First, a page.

Legislative Assembly for the ACT: 2009 Week 10 Hansard (Thursday, 27 August 2009) . . Page.. 3824 ..
who it was that passed the law that actually outlawed this sort of behaviour. I would not mind betting it was the Liberal Party. I will check that and see who it was that introduced into the Assembly legislation to provide that it was not acceptable—in fact, it was illegal—to display goods on unleased territory land.
Opposition members interjecting—
MR STANHOPE: There you go. This is the law. We can question it. Indeed, if the Liberal Party feel this strongly about this particular practice, we can look forward to their amendments to the legislation.
But I think, to be fair to the city rangers that have issued these notices, the city rangers received complaints—in some instances, from other retailers; in some instances, from the public—in relation to the practice by some retailers of placing on the footpath racks of goods, whether it be shoes, whether it be CDs or, in the instance of complaints that have been received in Fyshwick, whether it be used cars parked on road verges in significant numbers by used car yards for the purpose of their display for sale.
Mr Hanson: This is Garema Place, Jon.
MR STANHOPE: This is the issue in most of these complex issues. You reduce them down and you seek to simplify them. So the Liberal Party thinks, “Okay, we’ll turn a blind eye to breaches of the law in Garema Place but let’s not talk about used cars being parked along the entire road verge in Fyshwick.” The history of this issue, in fact, goes to a coronial report in relation to a death in Fyshwick.
Mr Hanson: Mr Speaker, a point of order on relevance: the minister was asked a specific question about Garema Place, not about Fyshwick. I ask you to ask him to come back to the relevant question.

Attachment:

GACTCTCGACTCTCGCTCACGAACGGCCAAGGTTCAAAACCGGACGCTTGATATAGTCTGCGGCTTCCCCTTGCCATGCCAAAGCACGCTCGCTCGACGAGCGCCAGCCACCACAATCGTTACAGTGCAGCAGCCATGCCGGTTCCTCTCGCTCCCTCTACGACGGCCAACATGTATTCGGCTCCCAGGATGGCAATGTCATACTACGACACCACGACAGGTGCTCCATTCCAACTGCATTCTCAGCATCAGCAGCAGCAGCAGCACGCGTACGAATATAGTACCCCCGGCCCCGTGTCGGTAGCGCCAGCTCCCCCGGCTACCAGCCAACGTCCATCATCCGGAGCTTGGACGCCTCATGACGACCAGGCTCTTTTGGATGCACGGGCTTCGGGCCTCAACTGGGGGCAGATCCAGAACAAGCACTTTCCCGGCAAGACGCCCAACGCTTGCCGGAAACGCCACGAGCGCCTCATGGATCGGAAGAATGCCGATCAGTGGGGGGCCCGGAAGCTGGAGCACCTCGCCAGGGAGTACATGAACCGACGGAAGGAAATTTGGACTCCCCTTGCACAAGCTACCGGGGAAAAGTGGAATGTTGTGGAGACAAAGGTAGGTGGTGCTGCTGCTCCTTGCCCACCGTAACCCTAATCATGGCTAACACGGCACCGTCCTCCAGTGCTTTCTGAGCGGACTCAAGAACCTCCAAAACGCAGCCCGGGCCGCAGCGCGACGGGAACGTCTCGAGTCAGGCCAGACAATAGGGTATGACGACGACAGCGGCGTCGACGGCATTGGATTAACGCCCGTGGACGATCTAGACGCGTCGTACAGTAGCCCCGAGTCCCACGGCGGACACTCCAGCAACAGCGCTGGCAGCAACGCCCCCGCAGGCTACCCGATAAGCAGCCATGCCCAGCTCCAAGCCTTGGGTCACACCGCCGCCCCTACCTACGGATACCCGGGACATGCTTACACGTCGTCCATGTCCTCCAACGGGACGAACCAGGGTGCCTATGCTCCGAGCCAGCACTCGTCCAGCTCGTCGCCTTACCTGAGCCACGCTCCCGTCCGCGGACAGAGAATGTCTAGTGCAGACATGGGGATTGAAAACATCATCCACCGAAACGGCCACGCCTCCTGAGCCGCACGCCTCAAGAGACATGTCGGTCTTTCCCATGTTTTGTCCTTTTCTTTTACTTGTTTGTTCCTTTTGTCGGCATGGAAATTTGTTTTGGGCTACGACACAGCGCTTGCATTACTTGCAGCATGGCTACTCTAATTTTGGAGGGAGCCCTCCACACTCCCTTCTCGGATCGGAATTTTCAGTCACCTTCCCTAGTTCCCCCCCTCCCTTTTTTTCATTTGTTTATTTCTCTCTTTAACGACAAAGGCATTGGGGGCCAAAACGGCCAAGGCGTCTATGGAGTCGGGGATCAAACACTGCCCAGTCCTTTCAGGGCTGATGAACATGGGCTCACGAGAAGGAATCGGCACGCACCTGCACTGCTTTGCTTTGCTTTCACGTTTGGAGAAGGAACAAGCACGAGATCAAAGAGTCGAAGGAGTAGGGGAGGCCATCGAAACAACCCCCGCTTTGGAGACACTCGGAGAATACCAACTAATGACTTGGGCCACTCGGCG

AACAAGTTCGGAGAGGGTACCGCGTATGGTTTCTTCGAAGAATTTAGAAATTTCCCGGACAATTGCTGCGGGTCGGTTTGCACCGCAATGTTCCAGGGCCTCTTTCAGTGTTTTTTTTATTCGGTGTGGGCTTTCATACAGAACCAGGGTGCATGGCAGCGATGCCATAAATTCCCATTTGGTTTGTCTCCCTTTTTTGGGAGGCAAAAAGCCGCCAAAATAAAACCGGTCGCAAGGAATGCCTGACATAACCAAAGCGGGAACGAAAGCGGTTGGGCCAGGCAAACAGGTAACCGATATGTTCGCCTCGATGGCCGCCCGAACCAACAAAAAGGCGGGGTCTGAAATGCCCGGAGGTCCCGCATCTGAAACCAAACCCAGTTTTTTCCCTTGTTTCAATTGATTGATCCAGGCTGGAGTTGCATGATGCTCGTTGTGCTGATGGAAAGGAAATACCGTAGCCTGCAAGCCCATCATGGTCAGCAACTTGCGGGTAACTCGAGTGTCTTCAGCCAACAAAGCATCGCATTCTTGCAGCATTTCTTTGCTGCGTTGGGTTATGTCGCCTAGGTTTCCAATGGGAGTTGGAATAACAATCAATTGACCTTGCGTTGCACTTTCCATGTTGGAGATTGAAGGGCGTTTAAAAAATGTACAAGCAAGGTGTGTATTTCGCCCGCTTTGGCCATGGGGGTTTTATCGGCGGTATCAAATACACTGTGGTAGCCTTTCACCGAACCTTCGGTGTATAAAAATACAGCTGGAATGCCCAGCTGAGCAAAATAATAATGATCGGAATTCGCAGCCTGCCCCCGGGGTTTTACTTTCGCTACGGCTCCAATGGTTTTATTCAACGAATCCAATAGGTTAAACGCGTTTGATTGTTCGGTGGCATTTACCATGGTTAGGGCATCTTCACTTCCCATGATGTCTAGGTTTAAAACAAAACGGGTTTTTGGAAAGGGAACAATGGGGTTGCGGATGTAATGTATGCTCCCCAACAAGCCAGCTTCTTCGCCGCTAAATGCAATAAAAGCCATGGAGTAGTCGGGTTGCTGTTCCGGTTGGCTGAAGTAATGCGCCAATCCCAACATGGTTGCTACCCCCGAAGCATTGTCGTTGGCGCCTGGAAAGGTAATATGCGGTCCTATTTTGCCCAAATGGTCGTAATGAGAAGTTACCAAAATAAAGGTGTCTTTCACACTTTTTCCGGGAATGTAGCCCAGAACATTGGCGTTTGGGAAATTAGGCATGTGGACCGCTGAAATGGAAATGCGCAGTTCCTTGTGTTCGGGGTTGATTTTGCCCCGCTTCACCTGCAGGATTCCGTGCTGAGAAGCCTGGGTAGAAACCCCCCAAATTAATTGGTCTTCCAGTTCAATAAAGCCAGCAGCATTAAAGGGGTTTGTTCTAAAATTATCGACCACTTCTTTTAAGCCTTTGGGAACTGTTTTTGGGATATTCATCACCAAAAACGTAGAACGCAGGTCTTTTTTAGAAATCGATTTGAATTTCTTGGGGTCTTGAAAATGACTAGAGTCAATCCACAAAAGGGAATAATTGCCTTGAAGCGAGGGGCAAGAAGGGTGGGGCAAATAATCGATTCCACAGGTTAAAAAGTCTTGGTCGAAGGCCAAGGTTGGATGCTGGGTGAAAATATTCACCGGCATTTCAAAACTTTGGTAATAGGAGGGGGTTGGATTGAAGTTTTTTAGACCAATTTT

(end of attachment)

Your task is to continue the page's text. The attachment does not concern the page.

MR SPEAKER: There is no point of order. The Chief Minister is discussing the laws relating to things on the footpath.
MR STANHOPE: Thank you, Mr Speaker. The context of the application of this law territory wide is relevant to a proper, cogent answer to the question.
Yes, all right, we could isolate it to two or three shops in Garema Place, the focus of the Canberra Times’ attention as of today. What about all the other examples? Where do you draw the line? Let us not apply the law in Garema Place but you want us to apply it in Fyshwick.
Do you want us to apply it if one of your neighbours starts parking unregistered cars or actually leaving his unwanted white goods on his front verge in your street? If your neighbour decides to turn over all his white goods, he cannot be bothered taking them to the dump and he says, “I’ll just stick those out there on the verge; the government’s no longer implementing or enforcing laws in relation to the placement of goods on unleased territory land,” where would you like the government to draw the line in the enforcement of this particular regulation?